Bill Smith
2024-04-08 13:19:28

There is a major flaw with all of our arguments If the government takes in tax from every working age person and pensioner (now). This limited resource has to effectively pay for everything in the country. Big business and higher earners pay their share. But here is where the whole argument collapses. With a larger public sector, the returns are reduced. For example, I pay a council worker £100. They pay 20% tax, so therefore they give £20 back to the government. From that £20 that is returned, you still have to pay the council worker £100. So in steps the private sector, they get taxed and the money is given to the council worker, the NHS, schools, defense, road repairs, running councils, prosecuting post-office workers and a million and one other things. And then it becomes a penalty for successful people. The more successful you are, the harder you work, the more tax you have to pay. And so the cycle continues. Maybe it is time to reduce what is given away, make the public sector more accountable and streamlined and certainly smaller and then perhaps the economy will stand a chance.

Adam
2024-04-08 14:15:21

Bill, I would go one further it is time to sack most public sector, reduces taxes to a minimum and tell people they are (as they always have been) responsible for themselves and their families. Lets be honest most of the public sector add nothing of value they are just people who create nothing but to whom permission must be asked.

Eddie
2024-04-08 15:12:35

Adam . Its not us oap,s fault when we were born. Sounds like a lot of jealous noises coming from you. I imagine you would not have turned it down

Eddie
2024-04-08 15:24:22

Also Adam we only got child allowance for one child , not like recently when they bang out as many kids as possible so they came more benefits and don't bother to work , or say they have back ache and cannot work and claim sick benefits, or say they are recovering drug addicts and can't work and claim benefits. Perhaps you should aim your moans at them. Also there was no sick pay back in the day. Sorry I think today's youth are not having any worse.

Boris
2024-04-08 16:18:58

Eddie, my wife says we got child allowance for all of our children in the 70s and 80s. I also remember that when I first worked you got sick pay from the govt but didn't pay tax on it so could be better off. Statutory sick pay started in 1983 so most retirees now would have had at least 30 years of it. Not so long ago I thought you made a comment that pensions are high enough, I may of course be mistaken. As for sick pay, as an employer I would never make sick pay automatic but leave it discretionary.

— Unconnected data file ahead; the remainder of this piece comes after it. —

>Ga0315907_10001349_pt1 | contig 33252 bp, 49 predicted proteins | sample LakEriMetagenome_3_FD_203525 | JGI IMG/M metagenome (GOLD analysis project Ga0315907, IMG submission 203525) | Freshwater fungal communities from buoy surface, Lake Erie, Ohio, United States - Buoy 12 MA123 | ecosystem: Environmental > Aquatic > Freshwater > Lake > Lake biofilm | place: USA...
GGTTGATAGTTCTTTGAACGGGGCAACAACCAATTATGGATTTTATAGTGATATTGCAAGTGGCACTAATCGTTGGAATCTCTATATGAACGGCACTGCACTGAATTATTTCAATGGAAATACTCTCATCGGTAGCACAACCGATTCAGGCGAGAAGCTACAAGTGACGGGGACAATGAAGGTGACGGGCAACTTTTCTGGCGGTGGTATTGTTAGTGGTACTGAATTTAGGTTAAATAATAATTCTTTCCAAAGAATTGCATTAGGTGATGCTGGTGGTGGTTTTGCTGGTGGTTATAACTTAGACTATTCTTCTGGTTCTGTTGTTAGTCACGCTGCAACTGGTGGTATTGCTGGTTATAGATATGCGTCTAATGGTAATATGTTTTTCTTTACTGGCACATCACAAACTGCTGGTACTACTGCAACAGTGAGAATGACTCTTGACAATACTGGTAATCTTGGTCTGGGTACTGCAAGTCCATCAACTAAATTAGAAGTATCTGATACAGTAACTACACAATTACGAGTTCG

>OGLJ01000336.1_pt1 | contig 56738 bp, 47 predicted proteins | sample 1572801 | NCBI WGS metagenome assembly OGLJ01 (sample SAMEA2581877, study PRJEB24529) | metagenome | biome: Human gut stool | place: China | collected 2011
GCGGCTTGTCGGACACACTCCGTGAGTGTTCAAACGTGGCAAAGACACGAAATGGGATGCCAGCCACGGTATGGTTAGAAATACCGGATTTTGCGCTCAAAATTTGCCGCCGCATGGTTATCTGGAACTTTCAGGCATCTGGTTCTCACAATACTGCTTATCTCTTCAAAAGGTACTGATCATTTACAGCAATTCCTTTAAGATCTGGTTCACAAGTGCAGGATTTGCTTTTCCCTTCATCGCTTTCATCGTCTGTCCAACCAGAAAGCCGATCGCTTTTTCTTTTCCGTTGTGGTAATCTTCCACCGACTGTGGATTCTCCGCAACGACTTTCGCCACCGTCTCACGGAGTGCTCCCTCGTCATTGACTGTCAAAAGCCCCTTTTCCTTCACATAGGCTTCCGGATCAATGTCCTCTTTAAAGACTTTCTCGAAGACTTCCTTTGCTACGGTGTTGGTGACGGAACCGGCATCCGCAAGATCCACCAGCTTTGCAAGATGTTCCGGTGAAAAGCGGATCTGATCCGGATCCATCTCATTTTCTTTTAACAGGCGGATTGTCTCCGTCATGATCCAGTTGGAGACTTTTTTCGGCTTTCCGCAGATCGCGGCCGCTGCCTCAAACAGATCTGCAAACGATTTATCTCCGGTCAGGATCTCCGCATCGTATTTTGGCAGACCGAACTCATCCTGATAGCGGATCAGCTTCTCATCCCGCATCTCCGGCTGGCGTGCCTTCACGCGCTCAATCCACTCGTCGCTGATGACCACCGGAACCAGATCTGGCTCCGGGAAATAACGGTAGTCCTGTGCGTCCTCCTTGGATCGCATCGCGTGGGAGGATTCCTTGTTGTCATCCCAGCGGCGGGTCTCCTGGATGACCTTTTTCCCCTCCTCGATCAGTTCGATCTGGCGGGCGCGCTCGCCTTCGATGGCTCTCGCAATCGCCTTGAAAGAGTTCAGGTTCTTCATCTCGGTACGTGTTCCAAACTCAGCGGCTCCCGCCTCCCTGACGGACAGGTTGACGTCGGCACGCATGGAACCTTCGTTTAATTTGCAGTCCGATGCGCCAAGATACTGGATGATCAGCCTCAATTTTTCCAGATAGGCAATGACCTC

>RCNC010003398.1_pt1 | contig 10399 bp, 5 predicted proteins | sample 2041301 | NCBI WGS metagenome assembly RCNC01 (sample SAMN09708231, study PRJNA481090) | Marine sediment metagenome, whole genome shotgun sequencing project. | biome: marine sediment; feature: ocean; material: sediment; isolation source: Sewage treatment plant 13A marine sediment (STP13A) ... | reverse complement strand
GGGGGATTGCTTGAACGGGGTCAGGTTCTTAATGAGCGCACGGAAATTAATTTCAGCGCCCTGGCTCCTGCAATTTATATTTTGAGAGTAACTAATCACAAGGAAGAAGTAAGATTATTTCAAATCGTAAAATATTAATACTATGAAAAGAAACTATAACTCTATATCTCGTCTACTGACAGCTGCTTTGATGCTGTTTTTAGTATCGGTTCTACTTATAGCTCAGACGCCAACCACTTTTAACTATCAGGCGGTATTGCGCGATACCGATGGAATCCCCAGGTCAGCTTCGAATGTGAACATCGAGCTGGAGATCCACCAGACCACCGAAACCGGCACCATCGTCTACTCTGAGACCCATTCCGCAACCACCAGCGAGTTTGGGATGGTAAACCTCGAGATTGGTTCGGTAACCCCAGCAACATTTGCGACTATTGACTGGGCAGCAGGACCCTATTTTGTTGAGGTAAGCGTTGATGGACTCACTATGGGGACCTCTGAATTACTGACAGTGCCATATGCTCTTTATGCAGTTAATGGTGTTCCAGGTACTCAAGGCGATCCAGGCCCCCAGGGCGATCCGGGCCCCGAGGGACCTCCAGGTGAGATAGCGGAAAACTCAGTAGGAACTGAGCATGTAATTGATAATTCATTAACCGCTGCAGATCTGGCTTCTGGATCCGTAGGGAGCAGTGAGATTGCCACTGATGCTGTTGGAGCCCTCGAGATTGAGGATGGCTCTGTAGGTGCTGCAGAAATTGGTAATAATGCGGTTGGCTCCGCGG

peter henegan
2024-04-08 16:30:09

Adam, how big should the state be? A small state with low taxes probably benefits well off people. Should we have an NHS. I would argue yes but that the model that worked in 1948 with average life expectancy below 70 doesn't work now it is over 80 especially with expensive high tech keeping many of us alive. Should we have an expensive military? Should we top up low earners pay with benefits, should people on benefits have to earn them where physically possible (no party wants to bite the bullet on this)? More questions than answers perhaps

Eddie
2024-04-08 16:52:45

Yes Boris I did say we done well getting around 19% over 2 years , but that will never happen again. my parents only got child benefits for 1 child and no sick pay in the 60s working at a book binding factory.

Eddie
2024-04-08 17:25:42

I must apologise Boris and Adam correction should be no child benefits for first child. And as I said 19%over 2 years against a small amount. But still good rise.

Colin
2024-04-08 17:50:10

I think Adam is jealous that he's not a OAP getting all the benefits. Wages are higher today than they have ever been but pensions exist on less than the national hourly rate. Unless a pensioner is on benefits all they get is free prescriptions and a bus pass

Adam
2024-04-08 21:44:57

Colin - I am happy with what I have achieved it has been a damn sight harder than to achieve the same thing than it was for my parent though. Peter - the state should be minimal basics defence and legal system that is it. The rest should be provided by the person, a big state leads to corruption which is evident now and big corporations capturing government